Planning for the unexpected is particularly important for healthcare organizations that need to both ensure electronic protected health information (ePHI) security and meet HIPAA compliance requirements. To help organizations fulfill requirement 164.308(a)(7) of creating a contingency plan, the Dept. of Health and Human Services (HHS) has provided an Information Technology (IT) Contingency Plan template to be customized per organizational needs.
Within the HIPAA-required contingency plan, requirements for a data backup plan, disaster recovery plan, emergency mode operation plan, testing and revision procedure, and applications and data criticality analysis plan are all essential subsections. A HIPAA contingency plan is to respond to business disruptions or disasters, not necessarily data breaches. To summarize the actual IT Contingency Plan document, here’s what you need to create a comprehensive, HIPAA compliant data recovery plan:
The scope of your contingency plan, including identifying the alternate site you will use for disaster recovery
Assumptions listing each component of the plan including preventative controls, equipment, hardware and software, offsite backup facility and service agreements
Concept of Operations
Description of your system architecture, including the operating environment, physical location, user location and third-party partnerships, i.e. a HIPAA hosting provider
Include technical considerations, such as backup procedures
Line of succession, meaning a contact list ordered by level of decision-making authority with office/home phone numbers and email addresses
A description and hierarchical diagram of recovery teams, including their responsibilities, such as operations recovery, computer environment/application recovery and daily operations recovery
Testing and maintenance schedule, including a description of technical testing: processing from backup systems at the alternate site, restoring system using backups and switching voice/data telecommunications to the alternate processing site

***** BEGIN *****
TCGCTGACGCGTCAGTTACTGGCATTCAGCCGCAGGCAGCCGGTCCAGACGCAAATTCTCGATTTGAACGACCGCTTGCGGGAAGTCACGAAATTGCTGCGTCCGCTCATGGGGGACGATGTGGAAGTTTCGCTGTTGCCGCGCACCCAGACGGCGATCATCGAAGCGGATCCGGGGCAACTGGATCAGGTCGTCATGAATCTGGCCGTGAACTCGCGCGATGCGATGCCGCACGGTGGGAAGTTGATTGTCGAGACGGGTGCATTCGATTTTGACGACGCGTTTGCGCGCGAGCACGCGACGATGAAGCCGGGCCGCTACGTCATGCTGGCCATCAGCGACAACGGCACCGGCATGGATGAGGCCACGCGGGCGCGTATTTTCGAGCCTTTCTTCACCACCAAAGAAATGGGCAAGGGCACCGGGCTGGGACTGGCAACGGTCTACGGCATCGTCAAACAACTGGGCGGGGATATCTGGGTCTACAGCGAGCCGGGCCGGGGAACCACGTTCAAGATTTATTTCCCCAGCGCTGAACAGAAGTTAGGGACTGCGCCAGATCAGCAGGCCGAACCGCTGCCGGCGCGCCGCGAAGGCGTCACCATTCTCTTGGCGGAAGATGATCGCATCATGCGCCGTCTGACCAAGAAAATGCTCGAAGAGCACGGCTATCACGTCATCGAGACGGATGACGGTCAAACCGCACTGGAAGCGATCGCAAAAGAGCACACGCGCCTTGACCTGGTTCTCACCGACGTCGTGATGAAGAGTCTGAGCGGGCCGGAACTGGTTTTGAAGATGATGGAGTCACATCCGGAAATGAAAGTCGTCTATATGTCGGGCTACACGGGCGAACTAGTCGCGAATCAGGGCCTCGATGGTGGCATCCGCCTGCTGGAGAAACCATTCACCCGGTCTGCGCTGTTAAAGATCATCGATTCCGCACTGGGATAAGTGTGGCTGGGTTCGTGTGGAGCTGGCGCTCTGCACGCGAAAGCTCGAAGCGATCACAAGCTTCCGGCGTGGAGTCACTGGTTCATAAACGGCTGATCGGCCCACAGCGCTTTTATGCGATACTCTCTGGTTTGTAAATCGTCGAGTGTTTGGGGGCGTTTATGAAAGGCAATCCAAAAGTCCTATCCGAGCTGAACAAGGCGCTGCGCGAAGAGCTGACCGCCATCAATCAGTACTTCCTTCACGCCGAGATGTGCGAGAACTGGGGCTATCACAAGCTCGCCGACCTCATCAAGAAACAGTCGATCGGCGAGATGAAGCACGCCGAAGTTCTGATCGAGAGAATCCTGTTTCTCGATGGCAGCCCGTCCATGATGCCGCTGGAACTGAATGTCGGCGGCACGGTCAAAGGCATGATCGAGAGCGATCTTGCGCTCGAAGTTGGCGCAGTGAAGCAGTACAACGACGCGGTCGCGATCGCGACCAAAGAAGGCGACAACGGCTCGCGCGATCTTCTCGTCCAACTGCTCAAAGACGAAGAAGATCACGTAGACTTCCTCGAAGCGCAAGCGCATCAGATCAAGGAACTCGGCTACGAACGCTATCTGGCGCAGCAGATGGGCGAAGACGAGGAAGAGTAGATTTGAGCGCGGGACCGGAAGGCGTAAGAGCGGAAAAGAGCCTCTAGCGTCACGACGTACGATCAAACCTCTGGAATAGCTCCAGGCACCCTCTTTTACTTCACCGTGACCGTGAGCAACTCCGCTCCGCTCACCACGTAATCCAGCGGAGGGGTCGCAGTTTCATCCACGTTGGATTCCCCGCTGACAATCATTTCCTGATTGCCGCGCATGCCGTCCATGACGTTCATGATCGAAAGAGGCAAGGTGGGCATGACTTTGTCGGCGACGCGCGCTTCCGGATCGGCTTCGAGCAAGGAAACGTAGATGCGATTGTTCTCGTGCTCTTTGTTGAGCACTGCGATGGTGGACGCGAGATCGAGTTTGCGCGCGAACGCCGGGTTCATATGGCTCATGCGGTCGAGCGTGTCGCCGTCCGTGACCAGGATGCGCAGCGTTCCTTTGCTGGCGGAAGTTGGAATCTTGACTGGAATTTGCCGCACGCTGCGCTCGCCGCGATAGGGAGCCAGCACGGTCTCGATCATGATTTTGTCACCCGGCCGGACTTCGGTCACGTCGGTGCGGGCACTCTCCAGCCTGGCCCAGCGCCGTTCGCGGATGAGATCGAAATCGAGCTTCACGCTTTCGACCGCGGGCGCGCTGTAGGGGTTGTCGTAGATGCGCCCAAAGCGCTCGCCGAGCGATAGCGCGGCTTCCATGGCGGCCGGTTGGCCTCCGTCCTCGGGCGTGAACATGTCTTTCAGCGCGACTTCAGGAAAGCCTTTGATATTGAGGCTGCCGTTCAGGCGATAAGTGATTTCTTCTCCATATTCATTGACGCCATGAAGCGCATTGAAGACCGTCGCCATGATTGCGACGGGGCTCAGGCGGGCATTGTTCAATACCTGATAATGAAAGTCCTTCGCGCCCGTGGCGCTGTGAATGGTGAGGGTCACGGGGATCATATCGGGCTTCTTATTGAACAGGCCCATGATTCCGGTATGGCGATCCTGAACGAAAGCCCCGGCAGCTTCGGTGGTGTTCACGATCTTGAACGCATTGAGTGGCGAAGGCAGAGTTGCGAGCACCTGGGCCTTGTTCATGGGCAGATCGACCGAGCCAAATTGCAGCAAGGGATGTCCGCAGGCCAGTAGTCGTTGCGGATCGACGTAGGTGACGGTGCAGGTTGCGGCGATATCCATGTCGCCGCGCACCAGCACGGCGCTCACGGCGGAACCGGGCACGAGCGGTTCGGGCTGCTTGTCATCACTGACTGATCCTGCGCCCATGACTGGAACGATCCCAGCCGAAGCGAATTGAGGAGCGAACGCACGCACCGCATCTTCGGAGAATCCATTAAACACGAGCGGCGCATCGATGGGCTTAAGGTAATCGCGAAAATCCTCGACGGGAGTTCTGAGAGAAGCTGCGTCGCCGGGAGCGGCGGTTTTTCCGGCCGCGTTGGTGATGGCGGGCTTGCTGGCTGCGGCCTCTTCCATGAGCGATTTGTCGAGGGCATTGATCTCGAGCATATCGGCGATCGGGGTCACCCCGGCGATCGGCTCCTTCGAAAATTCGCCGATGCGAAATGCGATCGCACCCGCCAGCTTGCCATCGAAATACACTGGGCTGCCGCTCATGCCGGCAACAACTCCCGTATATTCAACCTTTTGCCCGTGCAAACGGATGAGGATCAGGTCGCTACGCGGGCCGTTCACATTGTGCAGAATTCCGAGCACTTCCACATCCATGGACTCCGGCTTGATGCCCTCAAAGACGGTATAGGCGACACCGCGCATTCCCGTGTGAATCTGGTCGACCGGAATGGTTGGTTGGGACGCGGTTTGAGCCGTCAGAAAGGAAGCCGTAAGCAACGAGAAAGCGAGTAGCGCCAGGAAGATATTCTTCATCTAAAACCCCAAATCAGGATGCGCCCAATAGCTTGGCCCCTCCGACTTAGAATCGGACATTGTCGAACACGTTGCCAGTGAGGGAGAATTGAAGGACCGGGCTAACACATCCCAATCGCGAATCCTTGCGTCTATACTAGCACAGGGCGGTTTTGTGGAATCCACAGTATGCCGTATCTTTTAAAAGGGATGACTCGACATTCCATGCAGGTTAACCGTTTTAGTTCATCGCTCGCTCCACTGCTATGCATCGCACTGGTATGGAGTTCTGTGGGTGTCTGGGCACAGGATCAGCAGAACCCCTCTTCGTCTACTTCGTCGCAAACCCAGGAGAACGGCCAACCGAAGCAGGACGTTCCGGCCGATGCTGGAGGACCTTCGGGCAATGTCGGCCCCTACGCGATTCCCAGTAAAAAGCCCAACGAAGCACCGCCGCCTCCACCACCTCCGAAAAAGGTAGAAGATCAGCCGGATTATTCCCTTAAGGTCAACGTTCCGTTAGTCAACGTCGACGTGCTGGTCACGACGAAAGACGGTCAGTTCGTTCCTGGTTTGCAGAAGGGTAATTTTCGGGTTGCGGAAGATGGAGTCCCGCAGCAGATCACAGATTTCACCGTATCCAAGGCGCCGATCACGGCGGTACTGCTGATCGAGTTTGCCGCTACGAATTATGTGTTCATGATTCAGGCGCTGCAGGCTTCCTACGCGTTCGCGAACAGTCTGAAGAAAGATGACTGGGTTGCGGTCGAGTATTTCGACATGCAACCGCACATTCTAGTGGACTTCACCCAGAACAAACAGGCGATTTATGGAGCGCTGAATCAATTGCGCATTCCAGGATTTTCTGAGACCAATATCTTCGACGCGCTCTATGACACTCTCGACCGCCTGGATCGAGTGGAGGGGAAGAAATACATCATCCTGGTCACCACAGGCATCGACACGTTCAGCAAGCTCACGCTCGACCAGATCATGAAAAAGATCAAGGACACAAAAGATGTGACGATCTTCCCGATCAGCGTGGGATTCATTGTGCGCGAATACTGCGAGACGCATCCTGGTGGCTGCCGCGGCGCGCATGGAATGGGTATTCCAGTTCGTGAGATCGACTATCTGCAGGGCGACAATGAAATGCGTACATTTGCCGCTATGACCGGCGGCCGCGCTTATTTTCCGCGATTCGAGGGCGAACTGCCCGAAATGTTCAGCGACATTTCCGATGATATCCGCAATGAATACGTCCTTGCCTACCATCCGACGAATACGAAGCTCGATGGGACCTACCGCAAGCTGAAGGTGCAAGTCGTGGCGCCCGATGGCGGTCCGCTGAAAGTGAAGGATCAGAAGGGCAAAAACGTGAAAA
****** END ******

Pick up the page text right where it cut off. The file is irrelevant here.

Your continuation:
Notification and Activation
A description of the notification sequence, meaning who notifies who in the event of a disaster; i.e., the first responder notifies the Contingency Planning Coordinator, the Systems Manager contacts the Damage Assessment Team, etc.
Detailed damage assessment procedures, including the cause of the disruption, affected physical area/infrastructure, status of IT equipment, etc.
Alternate assessment procedures
Criteria that outlines when and under what conditions the contingency plan is to be activated
List the procedures for recovering applications at an alternate site
Describe each recovery objective of each team/person involved in the recovery goals
Return to Normal Operations
Procedures of the original or new site restoration so that normal operations may be transferred, including the testing of IT equipment and telecommunications
Concurrent processing – including procedures of operating the system in coordination with the system at the original or new site
Procedures of the plan deactivation, including clearing up the alternative site of equipment, materials and backup media
Business Continuity and Disaster Recovery
When considering business continuity and disaster recovery options, there’s really only one constant from business to business: it’s important to have. No matter how small or large your business, if something happens and there isn’t a plan, your company may … Continue reading →